Focus on the Craft
In his book Outliers, Malcolm Gladwell provides a rule of thumb that people will get good at their craft after they have spent 10,000 hours plying it. He talks about the Beatles and their years in small clubs in Germany, Mozart and his long tenure in music, and describes the early years of Bill Joy and Bill Gates as well. I’ve heard similar 250,000 word rules for writing (I’m well past that mark and think there’s still lots to learn), and the practice time put in by some of the sports greats is legendary. Seems there is something to all this: that time – lots of time – is an important part of becoming good at something. Raw talent or innate genius will only get you so far.
Putting in the time, though, isn’t always enough.
I know I have been playing squash for about 30 years now, and if we figure a couple of hours a week over that time, I’m maybe a third of the way to that apparently magical threshold. That stated, I know today that the elements of my game that hold me back are the same ones that held me back decades ago: overall fitness, shot selection, court sense. I’ve improved in a few areas, I’ve got a few preferred shots that serve me well, but I haven’t really gained much ground over the years. The problem is that in all that time on the court, I have almost exclusively played games. I enjoy the competition of matches, I abhor what I know I need, which is drills and improvement in general fitness. Dropping a few pounds wouldn’t hurt either.
In the heat of battle, whether in a squash court or at the workplace, it is very difficult to separate the work that needs to be done from any focus on improving the craft of what you are doing. Certainly in 10,000 hours there will be a few insights gleaned and a few skills honed, and in the workplace we accrue another 10,000 every 5 years or so. It is also pretty clear that if everyone attained mastery of their craft after merely putting in that 5 years worth of time, any industry we are in would be in far better shape than it is today.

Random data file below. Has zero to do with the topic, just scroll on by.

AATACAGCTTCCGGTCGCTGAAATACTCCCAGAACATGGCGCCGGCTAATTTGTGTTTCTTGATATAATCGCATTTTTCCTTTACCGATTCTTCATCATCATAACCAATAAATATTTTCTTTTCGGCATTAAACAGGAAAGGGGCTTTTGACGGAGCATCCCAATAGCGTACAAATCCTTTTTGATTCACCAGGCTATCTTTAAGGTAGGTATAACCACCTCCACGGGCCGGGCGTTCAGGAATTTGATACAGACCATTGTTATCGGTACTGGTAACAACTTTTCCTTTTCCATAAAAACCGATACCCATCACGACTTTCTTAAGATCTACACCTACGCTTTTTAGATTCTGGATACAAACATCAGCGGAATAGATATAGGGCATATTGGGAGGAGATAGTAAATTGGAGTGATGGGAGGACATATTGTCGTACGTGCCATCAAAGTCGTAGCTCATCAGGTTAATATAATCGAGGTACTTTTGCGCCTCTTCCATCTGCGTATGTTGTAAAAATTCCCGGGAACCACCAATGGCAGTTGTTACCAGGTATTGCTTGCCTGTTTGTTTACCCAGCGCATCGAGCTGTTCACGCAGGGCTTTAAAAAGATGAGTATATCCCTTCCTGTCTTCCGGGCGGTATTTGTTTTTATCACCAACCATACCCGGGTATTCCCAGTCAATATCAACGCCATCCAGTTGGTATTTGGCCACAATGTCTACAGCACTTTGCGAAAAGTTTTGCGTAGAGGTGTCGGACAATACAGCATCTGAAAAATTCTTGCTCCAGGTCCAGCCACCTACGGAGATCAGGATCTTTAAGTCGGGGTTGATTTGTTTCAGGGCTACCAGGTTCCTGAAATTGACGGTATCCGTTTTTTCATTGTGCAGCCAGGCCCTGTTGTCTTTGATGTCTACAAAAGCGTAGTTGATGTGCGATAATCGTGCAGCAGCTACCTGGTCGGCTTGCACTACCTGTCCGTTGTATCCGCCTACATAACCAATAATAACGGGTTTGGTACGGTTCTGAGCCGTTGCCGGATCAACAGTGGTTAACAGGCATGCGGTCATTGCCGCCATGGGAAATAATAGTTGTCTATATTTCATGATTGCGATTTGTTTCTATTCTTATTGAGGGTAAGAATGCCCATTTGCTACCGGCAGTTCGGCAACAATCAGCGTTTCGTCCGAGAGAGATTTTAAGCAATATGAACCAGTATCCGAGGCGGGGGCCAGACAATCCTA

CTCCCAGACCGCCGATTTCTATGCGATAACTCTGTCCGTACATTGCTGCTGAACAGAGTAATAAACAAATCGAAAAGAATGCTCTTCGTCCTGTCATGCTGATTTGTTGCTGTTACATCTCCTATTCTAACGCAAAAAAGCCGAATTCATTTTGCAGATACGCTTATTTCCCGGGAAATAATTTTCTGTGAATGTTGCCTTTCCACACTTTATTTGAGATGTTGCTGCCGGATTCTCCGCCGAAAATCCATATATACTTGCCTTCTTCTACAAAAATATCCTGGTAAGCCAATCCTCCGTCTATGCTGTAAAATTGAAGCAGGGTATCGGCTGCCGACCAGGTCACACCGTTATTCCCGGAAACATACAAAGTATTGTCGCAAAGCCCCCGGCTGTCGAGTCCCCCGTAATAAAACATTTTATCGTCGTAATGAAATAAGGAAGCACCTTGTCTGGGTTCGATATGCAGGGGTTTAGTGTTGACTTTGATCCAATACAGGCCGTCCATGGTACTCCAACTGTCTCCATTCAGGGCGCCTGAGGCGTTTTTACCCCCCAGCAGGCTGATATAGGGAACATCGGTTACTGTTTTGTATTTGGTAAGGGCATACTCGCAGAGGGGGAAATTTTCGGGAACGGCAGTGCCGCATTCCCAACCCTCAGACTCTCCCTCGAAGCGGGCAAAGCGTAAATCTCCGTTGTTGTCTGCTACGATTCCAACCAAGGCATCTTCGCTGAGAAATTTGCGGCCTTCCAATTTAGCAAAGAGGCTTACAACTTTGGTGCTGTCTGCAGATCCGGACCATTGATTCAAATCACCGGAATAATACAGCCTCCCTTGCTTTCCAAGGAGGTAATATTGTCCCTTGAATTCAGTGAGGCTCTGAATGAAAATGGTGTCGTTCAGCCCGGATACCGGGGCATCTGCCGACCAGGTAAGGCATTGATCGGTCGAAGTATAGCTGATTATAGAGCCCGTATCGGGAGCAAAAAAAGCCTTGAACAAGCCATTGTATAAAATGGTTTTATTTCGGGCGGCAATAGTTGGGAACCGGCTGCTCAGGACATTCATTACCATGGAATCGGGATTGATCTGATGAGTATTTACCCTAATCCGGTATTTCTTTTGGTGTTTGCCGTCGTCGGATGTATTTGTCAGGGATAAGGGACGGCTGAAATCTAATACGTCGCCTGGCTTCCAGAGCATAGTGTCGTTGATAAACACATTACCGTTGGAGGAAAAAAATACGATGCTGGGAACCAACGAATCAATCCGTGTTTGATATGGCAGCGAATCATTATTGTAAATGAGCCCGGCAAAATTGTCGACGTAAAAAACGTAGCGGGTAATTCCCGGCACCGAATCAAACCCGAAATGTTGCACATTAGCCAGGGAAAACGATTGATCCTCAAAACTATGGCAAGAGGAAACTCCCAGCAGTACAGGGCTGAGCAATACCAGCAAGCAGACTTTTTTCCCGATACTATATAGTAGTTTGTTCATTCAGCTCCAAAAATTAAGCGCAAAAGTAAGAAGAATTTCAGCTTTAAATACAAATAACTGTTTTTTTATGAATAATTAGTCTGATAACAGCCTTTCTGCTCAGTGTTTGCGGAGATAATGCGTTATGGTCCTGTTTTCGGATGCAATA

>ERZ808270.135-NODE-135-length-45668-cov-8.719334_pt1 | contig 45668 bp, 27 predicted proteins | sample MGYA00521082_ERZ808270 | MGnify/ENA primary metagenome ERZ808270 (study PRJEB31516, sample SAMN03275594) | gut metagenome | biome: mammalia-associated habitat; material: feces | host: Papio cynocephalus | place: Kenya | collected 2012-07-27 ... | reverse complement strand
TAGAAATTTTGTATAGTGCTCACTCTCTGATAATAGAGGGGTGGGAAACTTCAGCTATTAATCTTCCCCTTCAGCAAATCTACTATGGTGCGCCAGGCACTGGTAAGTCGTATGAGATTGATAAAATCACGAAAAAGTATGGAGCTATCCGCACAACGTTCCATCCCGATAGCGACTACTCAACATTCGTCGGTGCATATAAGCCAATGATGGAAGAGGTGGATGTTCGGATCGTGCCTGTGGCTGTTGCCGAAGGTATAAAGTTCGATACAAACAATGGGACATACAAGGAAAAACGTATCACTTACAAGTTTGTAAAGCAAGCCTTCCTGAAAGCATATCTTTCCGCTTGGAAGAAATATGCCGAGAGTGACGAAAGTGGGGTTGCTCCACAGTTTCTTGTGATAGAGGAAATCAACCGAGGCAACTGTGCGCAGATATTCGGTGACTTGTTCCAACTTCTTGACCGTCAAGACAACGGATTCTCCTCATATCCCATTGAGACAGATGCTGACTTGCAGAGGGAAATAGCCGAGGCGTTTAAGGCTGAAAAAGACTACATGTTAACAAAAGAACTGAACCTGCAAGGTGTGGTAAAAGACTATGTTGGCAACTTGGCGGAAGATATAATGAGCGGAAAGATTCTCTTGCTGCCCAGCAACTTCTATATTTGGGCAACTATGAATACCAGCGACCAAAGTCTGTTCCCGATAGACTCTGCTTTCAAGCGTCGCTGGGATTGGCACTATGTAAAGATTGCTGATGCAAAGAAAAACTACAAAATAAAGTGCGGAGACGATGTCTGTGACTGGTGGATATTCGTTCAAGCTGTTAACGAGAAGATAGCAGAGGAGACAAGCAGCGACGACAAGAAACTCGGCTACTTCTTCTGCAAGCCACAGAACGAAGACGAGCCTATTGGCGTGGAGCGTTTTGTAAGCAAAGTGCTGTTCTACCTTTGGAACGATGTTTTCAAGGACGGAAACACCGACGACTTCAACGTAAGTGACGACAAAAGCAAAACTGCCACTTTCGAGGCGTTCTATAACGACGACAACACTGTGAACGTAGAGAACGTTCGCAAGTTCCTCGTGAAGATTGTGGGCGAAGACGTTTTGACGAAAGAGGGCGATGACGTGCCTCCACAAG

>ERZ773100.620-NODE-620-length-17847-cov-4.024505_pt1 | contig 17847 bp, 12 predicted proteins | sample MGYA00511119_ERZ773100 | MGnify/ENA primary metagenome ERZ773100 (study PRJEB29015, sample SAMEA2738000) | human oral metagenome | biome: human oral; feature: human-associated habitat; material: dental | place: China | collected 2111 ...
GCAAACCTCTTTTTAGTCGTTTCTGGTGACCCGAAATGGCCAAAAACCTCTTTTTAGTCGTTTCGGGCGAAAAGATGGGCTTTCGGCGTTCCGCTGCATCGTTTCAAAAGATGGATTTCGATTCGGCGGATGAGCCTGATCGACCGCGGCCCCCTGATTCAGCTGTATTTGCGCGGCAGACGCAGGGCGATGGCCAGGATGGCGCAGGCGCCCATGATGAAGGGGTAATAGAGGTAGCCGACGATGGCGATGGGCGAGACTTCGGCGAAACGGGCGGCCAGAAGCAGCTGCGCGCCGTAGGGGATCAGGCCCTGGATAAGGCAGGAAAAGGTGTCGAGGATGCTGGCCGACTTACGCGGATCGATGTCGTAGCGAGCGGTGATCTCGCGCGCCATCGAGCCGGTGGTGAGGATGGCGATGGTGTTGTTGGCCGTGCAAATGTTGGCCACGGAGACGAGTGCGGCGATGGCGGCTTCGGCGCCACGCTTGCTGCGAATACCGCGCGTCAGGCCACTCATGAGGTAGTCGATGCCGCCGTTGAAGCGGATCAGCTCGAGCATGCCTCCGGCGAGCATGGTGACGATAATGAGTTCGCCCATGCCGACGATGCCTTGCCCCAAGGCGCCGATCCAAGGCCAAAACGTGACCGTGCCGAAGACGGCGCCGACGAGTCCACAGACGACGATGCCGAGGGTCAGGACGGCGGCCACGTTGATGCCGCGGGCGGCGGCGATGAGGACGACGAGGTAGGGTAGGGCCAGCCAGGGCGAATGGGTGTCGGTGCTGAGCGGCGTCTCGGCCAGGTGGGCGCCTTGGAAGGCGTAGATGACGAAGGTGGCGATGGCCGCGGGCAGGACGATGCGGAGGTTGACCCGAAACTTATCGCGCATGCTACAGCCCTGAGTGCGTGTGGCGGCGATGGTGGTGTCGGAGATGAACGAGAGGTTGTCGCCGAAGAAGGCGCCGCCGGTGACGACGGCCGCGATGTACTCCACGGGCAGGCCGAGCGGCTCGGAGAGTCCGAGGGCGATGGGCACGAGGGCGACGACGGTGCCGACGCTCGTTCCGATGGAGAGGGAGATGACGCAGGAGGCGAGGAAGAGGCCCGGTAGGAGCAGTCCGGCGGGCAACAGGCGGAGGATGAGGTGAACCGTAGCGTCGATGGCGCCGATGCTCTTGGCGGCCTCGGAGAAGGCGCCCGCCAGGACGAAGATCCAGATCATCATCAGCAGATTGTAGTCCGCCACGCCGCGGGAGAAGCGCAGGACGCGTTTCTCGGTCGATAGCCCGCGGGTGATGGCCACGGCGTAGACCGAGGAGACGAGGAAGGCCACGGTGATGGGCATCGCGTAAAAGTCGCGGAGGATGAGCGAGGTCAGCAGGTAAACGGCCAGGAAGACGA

What is needed is investment in practice and reflection, at the individual and team level.
There are far too many teams that never take this time to ask themselves how to do a better job, just as I’d prefer to play matches with the little court time I get these days. In the workplace, there is always more work to be done than there is available time, and many projects turn out in such a way that we would prefer to forget they ever happened than to reflect and learn from the experience. Unfortunately, as I know from my squash game, this dooms us to re-living that experience, over and over again.
We need to be able to step back, consciously, and ask ourselves how we can improve our game. Retrospectives are superb for driving the team forward with better insights for the next cycle, stepping back and looking how a task was completed can provide insights, even stopping halfway through a meeting and considering how your time could be better spent there can be of great value.
I have no doubt that time spent with a focus on the craft is essential for individuals and teams to dramatically improve. Mastery will never arrive solely on the back of the ongoing day-to-day efforts to get product out the door, no matter how many multiples of 10,000 hours you put in.
How much time do you invest in focusing on the craft of what you do? How much does your team invest? Is this enough focused time for you to expect improvement, or is it more realistic to expect similar experiences, project after project? – JB